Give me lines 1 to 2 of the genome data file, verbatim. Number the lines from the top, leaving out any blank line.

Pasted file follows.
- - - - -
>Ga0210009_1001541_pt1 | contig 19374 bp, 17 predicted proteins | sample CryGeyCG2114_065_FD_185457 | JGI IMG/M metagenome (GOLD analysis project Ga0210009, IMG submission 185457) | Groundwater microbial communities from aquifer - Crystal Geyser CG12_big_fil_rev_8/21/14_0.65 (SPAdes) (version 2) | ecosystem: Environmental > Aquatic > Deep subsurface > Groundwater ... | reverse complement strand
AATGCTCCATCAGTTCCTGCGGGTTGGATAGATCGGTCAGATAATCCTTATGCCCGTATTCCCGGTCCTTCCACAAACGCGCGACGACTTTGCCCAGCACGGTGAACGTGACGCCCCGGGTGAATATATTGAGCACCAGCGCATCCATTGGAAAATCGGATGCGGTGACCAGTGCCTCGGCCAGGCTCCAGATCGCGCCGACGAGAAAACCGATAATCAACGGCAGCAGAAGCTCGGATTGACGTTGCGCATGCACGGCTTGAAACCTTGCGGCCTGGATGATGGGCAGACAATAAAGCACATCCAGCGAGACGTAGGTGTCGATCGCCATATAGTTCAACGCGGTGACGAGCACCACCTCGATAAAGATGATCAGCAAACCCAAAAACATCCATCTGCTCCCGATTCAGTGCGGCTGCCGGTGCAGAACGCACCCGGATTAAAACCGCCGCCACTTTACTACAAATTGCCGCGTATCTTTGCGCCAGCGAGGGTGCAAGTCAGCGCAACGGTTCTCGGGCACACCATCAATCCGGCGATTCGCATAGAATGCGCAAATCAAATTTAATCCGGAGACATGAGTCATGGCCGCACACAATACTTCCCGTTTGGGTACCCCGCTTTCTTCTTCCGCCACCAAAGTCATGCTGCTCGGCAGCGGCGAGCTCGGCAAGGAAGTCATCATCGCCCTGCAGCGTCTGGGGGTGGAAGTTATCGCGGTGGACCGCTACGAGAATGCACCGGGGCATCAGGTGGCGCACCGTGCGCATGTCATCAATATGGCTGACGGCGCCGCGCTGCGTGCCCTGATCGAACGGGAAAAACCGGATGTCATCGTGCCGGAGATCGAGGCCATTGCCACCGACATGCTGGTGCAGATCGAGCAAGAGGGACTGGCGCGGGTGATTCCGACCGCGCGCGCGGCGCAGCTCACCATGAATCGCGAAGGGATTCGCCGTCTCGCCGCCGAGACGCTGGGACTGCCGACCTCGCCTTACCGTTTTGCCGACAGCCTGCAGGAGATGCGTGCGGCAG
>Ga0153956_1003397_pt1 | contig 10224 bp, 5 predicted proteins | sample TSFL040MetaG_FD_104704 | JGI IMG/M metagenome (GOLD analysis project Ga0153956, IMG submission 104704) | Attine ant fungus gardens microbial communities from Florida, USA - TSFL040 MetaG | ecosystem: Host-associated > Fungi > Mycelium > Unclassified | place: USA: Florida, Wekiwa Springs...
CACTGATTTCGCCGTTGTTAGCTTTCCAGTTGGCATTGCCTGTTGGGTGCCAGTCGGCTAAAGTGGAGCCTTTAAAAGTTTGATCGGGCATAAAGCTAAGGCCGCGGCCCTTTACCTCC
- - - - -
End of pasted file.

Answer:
>Ga0210009_1001541_pt1 | contig 19374 bp, 17 predicted proteins | sample CryGeyCG2114_065_FD_185457 | JGI IMG/M metagenome (GOLD analysis project Ga0210009, IMG submission 185457) | Groundwater microbial communities from aquifer - Crystal Geyser CG12_big_fil_rev_8/21/14_0.65 (SPAdes) (version 2) | ecosystem: Environmental > Aquatic > Deep subsurface > Groundwater ... | reverse complement strand
AATGCTCCATCAGTTCCTGCGGGTTGGATAGATCGGTCAGATAATCCTTATGCCCGTATTCCCGGTCCTTCCACAAACGCGCGACGACTTTGCCCAGCACGGTGAACGTGACGCCCCGGGTGAATATATTGAGCACCAGCGCATCCATTGGAAAATCGGATGCGGTGACCAGTGCCTCGGCCAGGCTCCAGATCGCGCCGACGAGAAAACCGATAATCAACGGCAGCAGAAGCTCGGATTGACGTTGCGCATGCACGGCTTGAAACCTTGCGGCCTGGATGATGGGCAGACAATAAAGCACATCCAGCGAGACGTAGGTGTCGATCGCCATATAGTTCAACGCGGTGACGAGCACCACCTCGATAAAGATGATCAGCAAACCCAAAAACATCCATCTGCTCCCGATTCAGTGCGGCTGCCGGTGCAGAACGCACCCGGATTAAAACCGCCGCCACTTTACTACAAATTGCCGCGTATCTTTGCGCCAGCGAGGGTGCAAGTCAGCGCAACGGTTCTCGGGCACACCATCAATCCGGCGATTCGCATAGAATGCGCAAATCAAATTTAATCCGGAGACATGAGTCATGGCCGCACACAATACTTCCCGTTTGGGTACCCCGCTTTCTTCTTCCGCCACCAAAGTCATGCTGCTCGGCAGCGGCGAGCTCGGCAAGGAAGTCATCATCGCCCTGCAGCGTCTGGGGGTGGAAGTTATCGCGGTGGACCGCTACGAGAATGCACCGGGGCATCAGGTGGCGCACCGTGCGCATGTCATCAATATGGCTGACGGCGCCGCGCTGCGTGCCCTGATCGAACGGGAAAAACCGGATGTCATCGTGCCGGAGATCGAGGCCATTGCCACCGACATGCTGGTGCAGATCGAGCAAGAGGGACTGGCGCGGGTGATTCCGACCGCGCGCGCGGCGCAGCTCACCATGAATCGCGAAGGGATTCGCCGTCTCGCCGCCGAGACGCTGGGACTGCCGACCTCGCCTTACCGTTTTGCCGACAGCCTGCAGGAGATGCGTGCGGCAG